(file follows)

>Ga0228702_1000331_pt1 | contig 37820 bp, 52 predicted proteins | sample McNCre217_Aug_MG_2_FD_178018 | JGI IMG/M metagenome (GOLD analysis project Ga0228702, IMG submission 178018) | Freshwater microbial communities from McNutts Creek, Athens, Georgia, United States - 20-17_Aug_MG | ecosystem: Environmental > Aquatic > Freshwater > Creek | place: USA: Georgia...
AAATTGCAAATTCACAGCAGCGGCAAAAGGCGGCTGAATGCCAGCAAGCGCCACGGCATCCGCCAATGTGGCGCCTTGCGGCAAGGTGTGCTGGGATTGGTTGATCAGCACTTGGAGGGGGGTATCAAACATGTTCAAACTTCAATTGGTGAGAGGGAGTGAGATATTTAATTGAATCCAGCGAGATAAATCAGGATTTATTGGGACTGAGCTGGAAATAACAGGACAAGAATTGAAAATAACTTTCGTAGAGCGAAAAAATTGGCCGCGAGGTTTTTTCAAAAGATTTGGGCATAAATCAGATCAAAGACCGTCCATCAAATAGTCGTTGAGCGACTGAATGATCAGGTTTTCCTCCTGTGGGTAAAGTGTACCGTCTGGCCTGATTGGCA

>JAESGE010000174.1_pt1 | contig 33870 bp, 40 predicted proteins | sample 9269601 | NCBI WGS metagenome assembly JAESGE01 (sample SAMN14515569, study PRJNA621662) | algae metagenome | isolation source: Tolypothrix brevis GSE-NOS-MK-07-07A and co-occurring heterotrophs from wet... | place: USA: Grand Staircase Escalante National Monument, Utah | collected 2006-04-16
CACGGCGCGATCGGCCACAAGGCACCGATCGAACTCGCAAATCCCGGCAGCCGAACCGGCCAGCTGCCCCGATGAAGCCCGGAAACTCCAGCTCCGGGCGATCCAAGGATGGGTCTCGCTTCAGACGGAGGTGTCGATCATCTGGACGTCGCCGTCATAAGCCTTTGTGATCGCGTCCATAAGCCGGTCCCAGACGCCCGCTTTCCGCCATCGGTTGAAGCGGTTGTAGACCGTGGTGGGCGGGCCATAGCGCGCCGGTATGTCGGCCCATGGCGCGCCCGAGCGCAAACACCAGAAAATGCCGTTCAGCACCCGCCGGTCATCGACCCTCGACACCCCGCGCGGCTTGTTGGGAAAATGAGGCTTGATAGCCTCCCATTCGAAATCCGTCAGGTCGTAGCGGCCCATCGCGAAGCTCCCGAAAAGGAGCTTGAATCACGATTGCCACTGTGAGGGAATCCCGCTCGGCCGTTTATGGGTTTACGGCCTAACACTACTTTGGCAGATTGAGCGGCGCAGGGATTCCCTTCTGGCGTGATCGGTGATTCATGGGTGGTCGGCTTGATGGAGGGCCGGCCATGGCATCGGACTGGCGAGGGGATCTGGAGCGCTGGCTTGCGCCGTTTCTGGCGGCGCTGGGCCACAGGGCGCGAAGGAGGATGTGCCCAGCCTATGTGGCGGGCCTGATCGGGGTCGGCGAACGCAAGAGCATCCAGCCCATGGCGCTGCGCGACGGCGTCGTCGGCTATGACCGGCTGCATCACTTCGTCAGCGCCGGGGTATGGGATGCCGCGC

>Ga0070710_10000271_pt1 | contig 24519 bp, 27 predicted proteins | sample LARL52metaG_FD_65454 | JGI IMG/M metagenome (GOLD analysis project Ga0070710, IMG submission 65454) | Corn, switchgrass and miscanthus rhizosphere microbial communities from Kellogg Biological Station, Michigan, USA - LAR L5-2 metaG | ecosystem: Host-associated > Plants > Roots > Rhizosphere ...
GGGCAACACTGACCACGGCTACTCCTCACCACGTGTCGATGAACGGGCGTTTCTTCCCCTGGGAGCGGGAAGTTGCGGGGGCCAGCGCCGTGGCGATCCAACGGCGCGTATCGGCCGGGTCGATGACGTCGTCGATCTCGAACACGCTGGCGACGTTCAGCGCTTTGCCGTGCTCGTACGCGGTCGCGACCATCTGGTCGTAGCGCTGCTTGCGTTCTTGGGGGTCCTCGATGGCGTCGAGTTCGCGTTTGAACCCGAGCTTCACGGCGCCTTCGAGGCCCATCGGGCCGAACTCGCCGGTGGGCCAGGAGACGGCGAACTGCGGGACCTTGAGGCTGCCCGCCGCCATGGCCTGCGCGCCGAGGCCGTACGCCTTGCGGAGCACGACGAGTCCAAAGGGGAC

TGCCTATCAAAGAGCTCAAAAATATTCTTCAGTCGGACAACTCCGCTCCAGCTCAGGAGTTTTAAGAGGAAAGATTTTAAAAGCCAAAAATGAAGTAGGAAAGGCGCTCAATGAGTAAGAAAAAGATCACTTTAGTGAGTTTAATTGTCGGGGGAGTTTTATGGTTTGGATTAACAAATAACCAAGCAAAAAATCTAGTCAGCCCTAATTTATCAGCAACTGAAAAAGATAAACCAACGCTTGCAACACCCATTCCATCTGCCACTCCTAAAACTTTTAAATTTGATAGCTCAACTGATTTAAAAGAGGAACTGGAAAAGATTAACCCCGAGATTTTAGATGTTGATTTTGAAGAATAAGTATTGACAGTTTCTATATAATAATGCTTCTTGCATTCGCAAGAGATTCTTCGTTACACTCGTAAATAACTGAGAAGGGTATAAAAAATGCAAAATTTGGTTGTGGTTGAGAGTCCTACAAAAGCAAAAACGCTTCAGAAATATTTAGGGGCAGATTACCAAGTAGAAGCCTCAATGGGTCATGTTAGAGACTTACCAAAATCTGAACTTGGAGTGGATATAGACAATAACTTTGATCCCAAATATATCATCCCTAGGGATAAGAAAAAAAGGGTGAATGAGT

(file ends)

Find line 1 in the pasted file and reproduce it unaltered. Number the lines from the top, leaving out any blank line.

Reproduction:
>Ga0228702_1000331_pt1 | contig 37820 bp, 52 predicted proteins | sample McNCre217_Aug_MG_2_FD_178018 | JGI IMG/M metagenome (GOLD analysis project Ga0228702, IMG submission 178018) | Freshwater microbial communities from McNutts Creek, Athens, Georgia, United States - 20-17_Aug_MG | ecosystem: Environmental > Aquatic > Freshwater > Creek | place: USA: Georgia...